A month before, someone had put up a poster on the wall outside the elementary school: NO ONE SPEAKS OF THE WEATHER ANYMORE OR REVOLUTION EITHER. In bold fancy lettering, it was a take on the famous quotation, WHILE PEOPLE SPEAK ONLY OF THE WEATHER I SPEAK OF REVOLUTION -- but the very next day someone took it down.

Disturbing, yet engrossing, Tawada has created this post-apocalyptic tale that is so understated, but drowning in pathos
Tawada manages to construct such a truly innovative dystopian future for Japan in such a short space of time. Characters are introduced at natural points in the narrative and the many facets of Tokyo’s new society are revealed to the reader steadily throughout. You never feel like there is a push to relay information even though this world building has to be achieved in just over 100 pages. She makes the unrealistic easily believable with beautiful, gentle prose that sometimes still manages to c ...more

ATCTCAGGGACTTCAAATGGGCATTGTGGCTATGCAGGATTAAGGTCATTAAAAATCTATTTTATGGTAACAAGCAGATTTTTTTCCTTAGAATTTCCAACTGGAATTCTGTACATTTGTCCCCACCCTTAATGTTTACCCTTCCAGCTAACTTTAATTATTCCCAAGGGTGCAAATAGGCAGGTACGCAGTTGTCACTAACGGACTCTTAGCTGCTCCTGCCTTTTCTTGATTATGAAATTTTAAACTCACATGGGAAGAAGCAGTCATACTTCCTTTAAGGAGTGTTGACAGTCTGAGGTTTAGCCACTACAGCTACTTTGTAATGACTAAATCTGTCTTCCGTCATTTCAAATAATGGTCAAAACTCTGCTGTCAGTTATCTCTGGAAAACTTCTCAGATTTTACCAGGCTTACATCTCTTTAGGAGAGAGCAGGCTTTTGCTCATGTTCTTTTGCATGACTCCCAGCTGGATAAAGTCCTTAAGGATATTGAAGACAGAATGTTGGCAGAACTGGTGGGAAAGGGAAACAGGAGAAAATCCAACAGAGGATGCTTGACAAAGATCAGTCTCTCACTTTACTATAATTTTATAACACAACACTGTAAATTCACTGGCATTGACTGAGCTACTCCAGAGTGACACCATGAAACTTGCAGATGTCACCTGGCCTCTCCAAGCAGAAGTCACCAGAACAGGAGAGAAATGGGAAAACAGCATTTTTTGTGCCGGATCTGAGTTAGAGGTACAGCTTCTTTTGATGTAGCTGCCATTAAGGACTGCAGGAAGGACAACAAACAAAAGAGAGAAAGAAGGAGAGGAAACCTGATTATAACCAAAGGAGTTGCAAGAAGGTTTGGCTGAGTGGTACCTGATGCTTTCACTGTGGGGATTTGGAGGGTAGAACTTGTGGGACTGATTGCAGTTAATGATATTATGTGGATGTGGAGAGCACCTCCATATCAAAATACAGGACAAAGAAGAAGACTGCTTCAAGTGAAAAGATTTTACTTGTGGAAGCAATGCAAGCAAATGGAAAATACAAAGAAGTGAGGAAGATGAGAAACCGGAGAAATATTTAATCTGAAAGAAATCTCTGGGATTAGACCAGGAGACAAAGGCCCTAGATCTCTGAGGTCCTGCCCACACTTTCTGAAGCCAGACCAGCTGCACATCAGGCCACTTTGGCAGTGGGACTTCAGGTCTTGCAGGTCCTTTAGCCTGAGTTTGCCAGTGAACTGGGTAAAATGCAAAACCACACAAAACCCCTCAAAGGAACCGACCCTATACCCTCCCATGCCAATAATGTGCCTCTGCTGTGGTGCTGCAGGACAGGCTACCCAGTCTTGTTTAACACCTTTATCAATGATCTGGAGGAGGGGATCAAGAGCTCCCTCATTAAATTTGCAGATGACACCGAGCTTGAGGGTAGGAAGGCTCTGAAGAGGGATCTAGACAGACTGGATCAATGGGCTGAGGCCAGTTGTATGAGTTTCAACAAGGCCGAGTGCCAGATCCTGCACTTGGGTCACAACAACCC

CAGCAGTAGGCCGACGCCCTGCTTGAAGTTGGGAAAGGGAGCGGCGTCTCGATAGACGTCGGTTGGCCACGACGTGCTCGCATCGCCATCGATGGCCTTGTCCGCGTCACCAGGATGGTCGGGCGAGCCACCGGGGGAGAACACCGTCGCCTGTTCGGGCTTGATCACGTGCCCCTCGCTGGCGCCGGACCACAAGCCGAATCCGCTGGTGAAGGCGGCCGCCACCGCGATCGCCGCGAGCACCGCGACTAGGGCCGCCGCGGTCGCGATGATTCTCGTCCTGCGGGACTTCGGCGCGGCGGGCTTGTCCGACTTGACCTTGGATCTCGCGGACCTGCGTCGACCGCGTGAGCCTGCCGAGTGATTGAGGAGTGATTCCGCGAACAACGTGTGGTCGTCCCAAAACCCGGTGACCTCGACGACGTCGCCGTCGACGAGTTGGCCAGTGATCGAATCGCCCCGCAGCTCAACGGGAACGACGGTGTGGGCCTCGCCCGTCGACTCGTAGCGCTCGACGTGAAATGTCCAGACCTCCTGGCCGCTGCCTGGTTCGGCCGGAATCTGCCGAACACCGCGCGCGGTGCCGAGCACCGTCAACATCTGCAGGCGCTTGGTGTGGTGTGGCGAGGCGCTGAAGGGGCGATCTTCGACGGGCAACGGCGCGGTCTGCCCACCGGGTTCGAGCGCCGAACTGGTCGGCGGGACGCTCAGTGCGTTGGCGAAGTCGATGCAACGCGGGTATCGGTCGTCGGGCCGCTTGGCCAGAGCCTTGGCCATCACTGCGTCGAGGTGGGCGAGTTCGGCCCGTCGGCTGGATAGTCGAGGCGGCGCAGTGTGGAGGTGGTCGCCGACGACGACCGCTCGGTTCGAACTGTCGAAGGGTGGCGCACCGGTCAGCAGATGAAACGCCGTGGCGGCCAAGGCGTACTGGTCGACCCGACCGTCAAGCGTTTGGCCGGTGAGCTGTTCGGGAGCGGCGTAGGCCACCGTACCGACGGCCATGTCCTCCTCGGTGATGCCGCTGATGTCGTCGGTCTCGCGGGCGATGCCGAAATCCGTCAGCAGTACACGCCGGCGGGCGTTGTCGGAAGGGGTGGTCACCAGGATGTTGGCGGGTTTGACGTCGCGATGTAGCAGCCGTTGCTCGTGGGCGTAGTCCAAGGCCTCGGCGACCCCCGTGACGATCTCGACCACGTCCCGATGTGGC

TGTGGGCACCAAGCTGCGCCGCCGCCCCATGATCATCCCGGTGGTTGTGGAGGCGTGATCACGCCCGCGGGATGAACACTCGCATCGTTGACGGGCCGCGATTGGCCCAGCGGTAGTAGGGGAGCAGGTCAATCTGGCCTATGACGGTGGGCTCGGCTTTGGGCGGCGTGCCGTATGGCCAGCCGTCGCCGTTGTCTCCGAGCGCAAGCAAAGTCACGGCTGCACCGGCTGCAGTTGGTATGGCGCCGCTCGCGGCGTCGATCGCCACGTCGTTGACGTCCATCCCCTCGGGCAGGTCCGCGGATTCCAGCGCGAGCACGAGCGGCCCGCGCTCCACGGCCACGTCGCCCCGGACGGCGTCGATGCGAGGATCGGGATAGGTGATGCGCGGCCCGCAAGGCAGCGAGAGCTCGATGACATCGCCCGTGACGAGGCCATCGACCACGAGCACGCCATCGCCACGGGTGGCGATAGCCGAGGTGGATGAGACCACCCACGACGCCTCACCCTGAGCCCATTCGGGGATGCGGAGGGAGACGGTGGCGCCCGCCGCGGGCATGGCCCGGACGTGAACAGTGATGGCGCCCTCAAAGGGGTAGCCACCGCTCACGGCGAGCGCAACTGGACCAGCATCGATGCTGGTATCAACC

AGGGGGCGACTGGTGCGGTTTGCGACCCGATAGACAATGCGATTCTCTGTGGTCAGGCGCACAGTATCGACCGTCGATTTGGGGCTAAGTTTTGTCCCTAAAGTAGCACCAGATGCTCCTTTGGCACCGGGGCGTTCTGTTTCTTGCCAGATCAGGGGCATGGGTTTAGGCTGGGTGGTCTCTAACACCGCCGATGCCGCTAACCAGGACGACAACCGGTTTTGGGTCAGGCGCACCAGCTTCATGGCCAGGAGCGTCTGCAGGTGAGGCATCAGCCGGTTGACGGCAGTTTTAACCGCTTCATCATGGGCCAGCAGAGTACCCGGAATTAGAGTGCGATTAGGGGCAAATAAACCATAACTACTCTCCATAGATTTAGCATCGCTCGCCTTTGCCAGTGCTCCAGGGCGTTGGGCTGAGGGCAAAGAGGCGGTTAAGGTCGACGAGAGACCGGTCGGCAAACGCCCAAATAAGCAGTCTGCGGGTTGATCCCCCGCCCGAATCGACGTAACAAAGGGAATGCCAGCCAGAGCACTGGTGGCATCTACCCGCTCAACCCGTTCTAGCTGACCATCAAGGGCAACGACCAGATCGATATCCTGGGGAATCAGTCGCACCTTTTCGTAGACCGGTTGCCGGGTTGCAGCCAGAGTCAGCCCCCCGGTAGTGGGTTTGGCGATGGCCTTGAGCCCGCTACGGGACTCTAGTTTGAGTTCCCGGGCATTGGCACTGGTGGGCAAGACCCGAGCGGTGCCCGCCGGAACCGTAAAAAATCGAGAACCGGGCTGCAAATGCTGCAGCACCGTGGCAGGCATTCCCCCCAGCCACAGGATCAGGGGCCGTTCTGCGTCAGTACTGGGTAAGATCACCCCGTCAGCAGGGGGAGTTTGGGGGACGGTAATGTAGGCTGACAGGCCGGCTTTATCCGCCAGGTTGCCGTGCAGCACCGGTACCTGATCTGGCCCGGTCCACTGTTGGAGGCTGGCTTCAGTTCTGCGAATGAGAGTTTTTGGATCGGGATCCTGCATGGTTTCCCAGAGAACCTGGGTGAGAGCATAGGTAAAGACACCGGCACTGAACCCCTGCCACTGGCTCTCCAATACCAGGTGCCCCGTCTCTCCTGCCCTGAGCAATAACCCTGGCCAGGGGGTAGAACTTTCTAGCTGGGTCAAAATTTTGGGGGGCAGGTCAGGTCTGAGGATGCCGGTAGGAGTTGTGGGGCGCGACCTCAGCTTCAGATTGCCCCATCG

Helen McClory
Jul 18, 2018 rated it really liked it
Slow moving, delicate, and sort of quietly devastating. It took me many more days to read than I thought as my attention drifted in and out - but I think some books just need to drip into you like that.
Nov 02, 2018 rated it really liked it  ·  review of another edition
A gentle dystopian novel, where a great grandfather lovingly and joyfully raises his feeble but playful, and near beatific great-grandson. Which makes it sound like a tear-jerker, but it's not. There's whimsy, humor and a quiet hopefulness in their world, thanks to the children. Among the charms: old Japanese holidays are reinvented – Children’s Day becomes “Apologize to Children Day”, Labor Day becomes “Being Alive is Enough Day” - and new holidays are democratically voted on, like “Off-line Da ...more